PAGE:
You should discuss your church bylaws with a lawyer if you have 1840s-style “trustees.”
Some church constitutions name “trustees.” Few remember why they have them, other than to sign legal documents if the church tells them to do it.
In most cases, they’re not necessary. Trustees were a clever way to solve a legal problem back in the ’40s — the 1840s. Unincorporated associations can’t own property in the name of the church, so associations appointed “trustees” to hold the church property in “trust” for the worshipers at that place.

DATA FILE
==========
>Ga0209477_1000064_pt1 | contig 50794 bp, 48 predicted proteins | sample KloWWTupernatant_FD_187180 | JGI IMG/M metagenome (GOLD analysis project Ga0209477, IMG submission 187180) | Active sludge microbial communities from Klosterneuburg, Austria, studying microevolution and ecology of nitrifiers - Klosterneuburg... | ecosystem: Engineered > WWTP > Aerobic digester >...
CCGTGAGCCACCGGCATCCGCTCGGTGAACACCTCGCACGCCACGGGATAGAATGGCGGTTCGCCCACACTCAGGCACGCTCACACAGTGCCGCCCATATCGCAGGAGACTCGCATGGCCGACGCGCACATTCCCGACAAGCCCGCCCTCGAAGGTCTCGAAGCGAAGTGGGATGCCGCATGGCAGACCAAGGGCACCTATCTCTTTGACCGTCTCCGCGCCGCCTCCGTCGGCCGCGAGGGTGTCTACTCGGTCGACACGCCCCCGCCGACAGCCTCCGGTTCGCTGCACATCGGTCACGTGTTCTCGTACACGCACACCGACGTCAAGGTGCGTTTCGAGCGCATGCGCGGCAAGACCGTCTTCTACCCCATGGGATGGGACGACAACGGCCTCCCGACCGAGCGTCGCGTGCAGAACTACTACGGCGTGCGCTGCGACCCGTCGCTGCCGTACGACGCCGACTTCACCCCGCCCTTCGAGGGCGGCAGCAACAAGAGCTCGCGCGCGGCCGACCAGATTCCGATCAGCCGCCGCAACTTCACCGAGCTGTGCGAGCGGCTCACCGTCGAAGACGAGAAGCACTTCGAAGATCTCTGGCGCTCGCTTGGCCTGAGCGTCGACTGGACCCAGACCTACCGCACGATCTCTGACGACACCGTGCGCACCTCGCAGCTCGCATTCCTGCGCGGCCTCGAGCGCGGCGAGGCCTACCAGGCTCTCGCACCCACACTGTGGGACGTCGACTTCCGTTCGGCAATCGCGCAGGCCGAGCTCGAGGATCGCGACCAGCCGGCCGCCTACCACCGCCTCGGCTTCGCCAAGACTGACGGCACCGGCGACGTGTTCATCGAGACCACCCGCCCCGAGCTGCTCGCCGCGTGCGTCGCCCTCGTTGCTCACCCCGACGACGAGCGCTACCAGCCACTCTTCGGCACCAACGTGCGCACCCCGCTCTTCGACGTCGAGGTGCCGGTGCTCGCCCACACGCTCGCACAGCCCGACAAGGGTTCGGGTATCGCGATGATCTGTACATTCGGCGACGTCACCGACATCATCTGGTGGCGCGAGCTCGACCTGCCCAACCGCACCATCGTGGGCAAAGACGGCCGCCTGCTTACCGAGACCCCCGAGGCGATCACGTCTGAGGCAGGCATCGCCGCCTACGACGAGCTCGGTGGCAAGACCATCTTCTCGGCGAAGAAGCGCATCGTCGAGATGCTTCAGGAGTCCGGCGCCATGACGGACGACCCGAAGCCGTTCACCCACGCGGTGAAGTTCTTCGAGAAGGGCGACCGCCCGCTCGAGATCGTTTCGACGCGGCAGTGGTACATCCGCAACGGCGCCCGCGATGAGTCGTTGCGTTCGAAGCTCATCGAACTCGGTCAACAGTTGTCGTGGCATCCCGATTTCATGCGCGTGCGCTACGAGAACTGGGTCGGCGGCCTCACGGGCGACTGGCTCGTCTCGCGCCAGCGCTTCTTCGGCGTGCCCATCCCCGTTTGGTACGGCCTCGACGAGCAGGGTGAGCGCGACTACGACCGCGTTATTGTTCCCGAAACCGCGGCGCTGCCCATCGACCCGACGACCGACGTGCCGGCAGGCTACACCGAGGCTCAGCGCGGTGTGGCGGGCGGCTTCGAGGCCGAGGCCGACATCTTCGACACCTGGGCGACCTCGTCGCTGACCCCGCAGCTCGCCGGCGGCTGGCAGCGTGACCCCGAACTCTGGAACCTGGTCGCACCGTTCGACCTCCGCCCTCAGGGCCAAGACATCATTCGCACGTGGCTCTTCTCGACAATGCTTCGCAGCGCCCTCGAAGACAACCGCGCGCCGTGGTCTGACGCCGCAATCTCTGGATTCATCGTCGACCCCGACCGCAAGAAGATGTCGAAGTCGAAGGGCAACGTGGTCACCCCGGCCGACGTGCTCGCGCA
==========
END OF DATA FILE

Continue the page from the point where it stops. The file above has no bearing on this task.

Unincorporated associations still can’t hold property in Missouri, but corporations can. Missouri allowed church corporations to own property in their own name, starting in 1851. Your corporation will have to name “directors,” but church “trustees” rarely operate as “directors.” If you church has a governing office — whether it be a bishop, elders, or deacons — the trustee could be an extra, and confusing, layer of leadership. Obviously, if your documents are based on the legal rules of the 1840s, you may want to consult with an attorney about an update.